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This is the first release of the Mosquitto project from within the Eclipse Foundation.
It introduces a number of important changes:
- Optional support for Websockets in the broker.
- Bridge behaviour on the local broker has changed due to the introduction of the local_clientid/local_username options. This allows different authentication methods for the remote and local brokers.
- The default TLS behaviour has changed to accept all of TLS v1.2, v1.1 and v1.0, rather than only only one version of the protocol. It is still possible to restrict a listener to a single version of TLS.
- The Python client has been removed now that the Eclipse Paho Python client has had a release.
- When a durable client reconnects, its queued messages are now checked against ACLs in case of a change in username/ACL state since it last connected.
- New use_username_as_clientid option on the broker, for preventing hijacking of a client id.
- The client library and clients now have experimental SOCKS5 support.
- Support for wildcard certificates for clients and bridges.
- The clients have support for config files with default options.
There are more changes not listed here, as well as bug fixes.
The project leadership certifies that the APIs in this release are "Eclipse Quality".
Static analysis of the entire C code base, using Coverity Scan, highlighted some potential logic errors which have been fixed.
Gerrit is used to review contributions on the git source repositories.
Testing has been carried out externally to Eclipse, but will be migrated to the Mosquitto HIPP instance as soon as possible.
Both the broker and client code makes use of OpenSSL to provide secure TLS connections. OpenSSL is assumed to already be present on the end user machine, so the end user must ensure that it is up to date.
It is possible to use LibreSSL instead of OpenSSL by disabling TLS-PSK support.
User documentation is present and up to date in the form of man pages and API documents, both of which are available on the mosquitto website in HTML versions.
Tutorials and articles on various features of the broker have been written by the community.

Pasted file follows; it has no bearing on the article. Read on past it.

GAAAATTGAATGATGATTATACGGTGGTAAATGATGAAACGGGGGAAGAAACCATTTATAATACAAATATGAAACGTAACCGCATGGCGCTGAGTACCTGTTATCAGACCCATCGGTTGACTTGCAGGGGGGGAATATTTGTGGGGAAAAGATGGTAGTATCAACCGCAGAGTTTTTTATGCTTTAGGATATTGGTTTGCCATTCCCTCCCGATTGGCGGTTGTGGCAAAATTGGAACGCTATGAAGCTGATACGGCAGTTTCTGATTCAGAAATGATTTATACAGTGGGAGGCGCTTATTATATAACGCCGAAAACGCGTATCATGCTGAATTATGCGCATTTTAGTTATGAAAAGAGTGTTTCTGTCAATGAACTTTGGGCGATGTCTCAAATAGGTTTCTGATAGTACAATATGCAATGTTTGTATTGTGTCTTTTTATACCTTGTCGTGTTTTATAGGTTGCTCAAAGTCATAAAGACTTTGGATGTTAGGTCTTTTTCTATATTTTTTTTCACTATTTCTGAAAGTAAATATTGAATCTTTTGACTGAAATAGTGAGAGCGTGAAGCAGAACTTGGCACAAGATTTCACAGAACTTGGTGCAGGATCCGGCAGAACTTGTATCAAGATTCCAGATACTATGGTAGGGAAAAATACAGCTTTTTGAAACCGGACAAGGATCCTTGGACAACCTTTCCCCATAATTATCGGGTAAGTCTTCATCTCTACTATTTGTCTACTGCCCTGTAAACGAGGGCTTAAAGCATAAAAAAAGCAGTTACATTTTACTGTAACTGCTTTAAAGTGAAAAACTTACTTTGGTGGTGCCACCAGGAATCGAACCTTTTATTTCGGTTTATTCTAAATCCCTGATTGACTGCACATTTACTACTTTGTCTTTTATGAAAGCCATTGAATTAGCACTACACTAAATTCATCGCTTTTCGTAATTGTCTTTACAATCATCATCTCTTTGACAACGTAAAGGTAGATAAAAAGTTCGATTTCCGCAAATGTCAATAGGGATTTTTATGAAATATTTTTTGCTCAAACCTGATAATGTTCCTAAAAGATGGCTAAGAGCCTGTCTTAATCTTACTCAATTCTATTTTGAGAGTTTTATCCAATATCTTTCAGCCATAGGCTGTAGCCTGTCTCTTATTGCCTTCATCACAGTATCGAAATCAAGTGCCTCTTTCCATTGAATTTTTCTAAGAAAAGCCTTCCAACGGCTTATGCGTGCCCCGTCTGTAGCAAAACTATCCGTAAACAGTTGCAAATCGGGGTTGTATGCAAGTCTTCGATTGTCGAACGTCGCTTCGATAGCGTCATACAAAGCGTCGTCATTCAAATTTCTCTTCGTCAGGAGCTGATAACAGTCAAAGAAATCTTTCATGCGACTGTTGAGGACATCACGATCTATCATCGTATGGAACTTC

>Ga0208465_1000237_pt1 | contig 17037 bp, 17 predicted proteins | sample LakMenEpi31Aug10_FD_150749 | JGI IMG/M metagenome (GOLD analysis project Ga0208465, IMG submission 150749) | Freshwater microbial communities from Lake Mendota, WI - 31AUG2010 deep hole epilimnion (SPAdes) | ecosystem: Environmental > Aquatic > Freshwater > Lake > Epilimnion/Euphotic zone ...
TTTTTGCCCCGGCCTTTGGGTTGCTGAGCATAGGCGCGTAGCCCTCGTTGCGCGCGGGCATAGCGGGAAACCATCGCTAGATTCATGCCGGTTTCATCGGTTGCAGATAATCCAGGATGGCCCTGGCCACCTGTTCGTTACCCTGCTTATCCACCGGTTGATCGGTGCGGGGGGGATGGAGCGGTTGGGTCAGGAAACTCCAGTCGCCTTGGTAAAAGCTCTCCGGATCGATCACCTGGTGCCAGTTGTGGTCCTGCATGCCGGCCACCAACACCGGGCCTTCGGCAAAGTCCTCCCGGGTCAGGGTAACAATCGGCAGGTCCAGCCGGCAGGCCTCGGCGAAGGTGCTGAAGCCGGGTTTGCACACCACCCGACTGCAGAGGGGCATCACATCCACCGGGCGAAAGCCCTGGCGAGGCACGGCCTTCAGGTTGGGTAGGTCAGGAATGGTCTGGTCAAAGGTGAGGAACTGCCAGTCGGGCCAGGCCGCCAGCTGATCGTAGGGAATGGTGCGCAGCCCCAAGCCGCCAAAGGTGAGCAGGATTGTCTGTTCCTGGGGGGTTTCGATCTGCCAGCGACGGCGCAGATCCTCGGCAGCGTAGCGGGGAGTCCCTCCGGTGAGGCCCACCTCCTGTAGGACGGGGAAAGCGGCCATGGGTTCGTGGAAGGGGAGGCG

The mosquitto.org website still runs outside of the Eclipse infrastructure, this will be consolidated in the next release cycle.
As a long running background service, the mosquitto broker usability doesn't have a user interface. Every attempt is made to make the configuration files straightforward and easy to use.
The command line client interfaces are documented and written in a style that should be familiar to any user of command line utilities.
The broker information topics $SYS/broker/clients/active and $SYS/broker/clients/inactive are now deprecated and users should subscribe to the new topics $SYS/broker/clients/connected and $SYS/broker/clients/disconnected respectively. The active/inactive topics will be removed in a future release.
Broker, bridge and client support for MQTT v3.1 and v3.1.1.
There has been a lot of interest in the 1.4 release of mosquitto, primarily for the websockets support and some people have written tutorials on building mosquitto 1.4 from the repository:
Other aspects of community involvement include the creation of binary packages for mosquitto on systems not supported directly by the project, and the writing of wrappers for the libmosquitto client library for at least the PHP and Swift programming languages.
Community supported packages include:
- "homebrew" on Mac OS X
- FreeBSD ports
- Arch Linux
Interactions with the community both on the project mailing list and through bugzilla are healthy. There is a lot of interest from people integrating mosquitto with their systems. A good proportion of the bugs reported show that the person reporting the bug have spent analysing the problem before submitting the report, and often provide a hint as to where the problem lies.
The mosquitto website currently receives the most visitors out of the Eclipse IoT projects. This can be accounted for by the relatively long lifespan of the project outside of Eclipse, but also due to the fairly substantial number of blog posts that have been by non-project members that refer to mosquitto, increasing the visibility of the project.
Facebook adopted the libmosquitto client code for use in their Facebook Messenger app on the iPhone. They state they have 500 million mobile monthly active users as of November, 2014, and iPhone users will be a substantial proportion of that number.